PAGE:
Equine colic was highly related to feeding changes. Two of the studies showed that recent feed changes increased colic risk; farms with greater than six feed changes per year were also at risk. The theory: feed changes have an effect on the horse’s intestinal bacteria.
Another major factor in the colic scenario was water management. Horses turned out for exercise in a paddock with no water for as little as one to two hours had a significantly increased risk of colic.
Breed, Use and History
Two studies showed that the Arabian horse was at risk of colic. Researchers, however, were unsure if the data was biased. Perhaps the Arabian horse reacts more to abdominal pain than other horses, or perhaps the owners of Arabians watch their animals more closely and report colic more frequently.
In one study, it appeared that crossbred horses were at less risk of colic. This finding may be biased because of the ways these owners use their horses. Much more research is needed before we can definitely assign relative risk of colic to certain breeds of horses.
The study also showed that horses cared for by someone other than the owner are at higher risk of colic.
Horses used for riding lessons were at less risk than horses in race training.
Any changes in exercise regimens or stabling changes increase the risk of colic. Apparently, horses that had a decrease in exercise and an increase in stall confinement were at greater risk of colon impactions. Researchers theorize that when a horse’s exercise is decreased intestinal fluid shifts can occur, resulting in a blockage.
Some of the most significant risk factors were for horses that have had colic before. Once a horse has had colic, research showed that he is more likely to suffer from it again. Also, horses undergoing treatment for something other than colic are at higher risk of suffering colic as a secondary complication.
Another concern of horse owners is: to what extent do age and parasites influence the incidence of equine colic?
Although age factors are still confusing, according to one study, horses between ages two and ten were more likely to colic than older horses.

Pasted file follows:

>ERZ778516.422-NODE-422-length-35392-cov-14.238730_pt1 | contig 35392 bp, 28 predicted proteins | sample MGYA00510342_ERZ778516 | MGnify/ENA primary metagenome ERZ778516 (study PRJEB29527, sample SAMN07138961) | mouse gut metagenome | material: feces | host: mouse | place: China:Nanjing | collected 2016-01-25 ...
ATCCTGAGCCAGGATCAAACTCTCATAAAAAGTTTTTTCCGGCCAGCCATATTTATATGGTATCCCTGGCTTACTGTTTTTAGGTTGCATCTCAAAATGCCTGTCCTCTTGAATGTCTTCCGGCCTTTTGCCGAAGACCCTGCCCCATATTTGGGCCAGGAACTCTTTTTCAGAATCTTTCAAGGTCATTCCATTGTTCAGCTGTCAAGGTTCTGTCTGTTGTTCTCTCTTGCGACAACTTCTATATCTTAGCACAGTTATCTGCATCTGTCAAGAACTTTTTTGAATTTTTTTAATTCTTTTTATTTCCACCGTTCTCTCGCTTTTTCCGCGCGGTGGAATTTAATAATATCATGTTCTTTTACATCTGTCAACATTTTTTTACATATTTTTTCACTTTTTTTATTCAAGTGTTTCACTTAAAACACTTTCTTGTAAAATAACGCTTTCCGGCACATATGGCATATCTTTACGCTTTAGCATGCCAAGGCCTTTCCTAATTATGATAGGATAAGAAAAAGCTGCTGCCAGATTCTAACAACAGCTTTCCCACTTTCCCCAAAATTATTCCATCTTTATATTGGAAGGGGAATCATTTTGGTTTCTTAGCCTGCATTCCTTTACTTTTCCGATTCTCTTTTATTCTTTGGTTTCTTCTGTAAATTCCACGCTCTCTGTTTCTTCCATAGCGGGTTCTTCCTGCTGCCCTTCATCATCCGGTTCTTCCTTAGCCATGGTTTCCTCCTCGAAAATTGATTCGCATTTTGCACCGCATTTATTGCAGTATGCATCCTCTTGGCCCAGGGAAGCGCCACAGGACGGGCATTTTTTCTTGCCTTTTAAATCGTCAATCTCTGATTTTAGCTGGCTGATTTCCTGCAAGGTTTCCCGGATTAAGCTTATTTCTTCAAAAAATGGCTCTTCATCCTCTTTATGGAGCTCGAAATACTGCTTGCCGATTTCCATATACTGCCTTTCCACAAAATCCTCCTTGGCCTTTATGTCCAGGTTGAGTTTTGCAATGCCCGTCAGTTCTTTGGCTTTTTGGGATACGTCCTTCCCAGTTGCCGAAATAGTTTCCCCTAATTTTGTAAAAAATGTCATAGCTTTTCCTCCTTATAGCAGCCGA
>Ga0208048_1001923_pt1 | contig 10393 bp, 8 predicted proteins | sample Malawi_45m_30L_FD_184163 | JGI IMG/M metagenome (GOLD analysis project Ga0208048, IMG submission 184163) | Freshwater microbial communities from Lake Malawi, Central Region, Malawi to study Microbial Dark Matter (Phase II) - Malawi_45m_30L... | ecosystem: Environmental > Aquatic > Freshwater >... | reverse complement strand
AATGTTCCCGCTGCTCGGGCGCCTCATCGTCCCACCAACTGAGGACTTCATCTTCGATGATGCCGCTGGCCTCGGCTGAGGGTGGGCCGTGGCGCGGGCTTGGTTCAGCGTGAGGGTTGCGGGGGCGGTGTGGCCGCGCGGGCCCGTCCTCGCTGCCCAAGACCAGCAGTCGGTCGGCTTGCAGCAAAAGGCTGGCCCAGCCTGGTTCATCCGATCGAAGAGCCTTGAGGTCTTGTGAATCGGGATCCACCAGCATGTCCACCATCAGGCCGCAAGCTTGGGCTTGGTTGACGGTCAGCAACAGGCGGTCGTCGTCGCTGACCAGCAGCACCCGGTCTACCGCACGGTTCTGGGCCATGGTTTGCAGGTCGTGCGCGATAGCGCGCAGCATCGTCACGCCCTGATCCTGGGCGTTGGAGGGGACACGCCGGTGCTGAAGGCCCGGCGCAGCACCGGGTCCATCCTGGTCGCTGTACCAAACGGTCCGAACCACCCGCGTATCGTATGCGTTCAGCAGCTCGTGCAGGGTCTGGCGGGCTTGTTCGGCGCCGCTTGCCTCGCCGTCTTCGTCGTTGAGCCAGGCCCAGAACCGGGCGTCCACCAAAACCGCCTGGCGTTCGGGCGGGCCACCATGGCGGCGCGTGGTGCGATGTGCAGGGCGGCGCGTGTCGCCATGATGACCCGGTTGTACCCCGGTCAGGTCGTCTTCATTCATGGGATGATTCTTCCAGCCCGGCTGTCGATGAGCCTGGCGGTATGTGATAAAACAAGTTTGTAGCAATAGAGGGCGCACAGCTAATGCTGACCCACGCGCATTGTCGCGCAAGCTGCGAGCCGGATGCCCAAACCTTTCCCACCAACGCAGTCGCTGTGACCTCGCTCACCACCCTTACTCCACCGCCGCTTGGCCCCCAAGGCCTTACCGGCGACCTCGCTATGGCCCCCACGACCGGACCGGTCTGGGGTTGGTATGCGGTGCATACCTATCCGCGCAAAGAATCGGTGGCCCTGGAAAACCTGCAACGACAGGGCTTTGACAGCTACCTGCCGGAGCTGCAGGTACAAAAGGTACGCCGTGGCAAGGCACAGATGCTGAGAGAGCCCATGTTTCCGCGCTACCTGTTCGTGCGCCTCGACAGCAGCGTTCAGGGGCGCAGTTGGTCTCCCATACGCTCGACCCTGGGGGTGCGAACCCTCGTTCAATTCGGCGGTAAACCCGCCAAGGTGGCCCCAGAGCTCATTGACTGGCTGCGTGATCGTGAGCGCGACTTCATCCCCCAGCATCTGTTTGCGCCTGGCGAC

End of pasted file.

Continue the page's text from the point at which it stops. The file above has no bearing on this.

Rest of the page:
As for parasites, although they contributed to colic, they are no longer thought to be the primary cause, and no correlation could be made between deworming programs or fecal egg counts and colic. (Of course, deworming will always be basic to good horse care.)
The question of mold toxins and colic has always been an area of concern. Recently, researchers at North Carolina State University have looked at whether certain mold toxins or combinations of mold toxins found in hay or grain may play a role in equine colic. However, more definitive work needs to be done before a particular mold toxin can be confirmed as the cause of a colic episode.
Because most horse owners don’t have adequate pastures to maintain their horses entirely on grass, is there a way to alter the grain diet and lessen the risk of colic? Possibly.
New pilot studies have shown that enzymes, digestive bacteria, yeast cultures or ammonia scavengers (as offered in Triple Crown feeds) can improve digestion and modify the intestinal environment. The most inconsistent feed fed to horses is hay. Could the use of more consistent “quality” forages lessen the risk of colic? Would the mixing of a consistent fermentable “hay chop” (such as Dengie Forages) with grain rations alter colic risk?
All of us should support future research projects on the causes of equine colic. Get involved in your breed associations, horse clubs, and universities to help raise revenues to fund these costly but needed projects. Quality research is our only hope of lessening the impact of equine colic.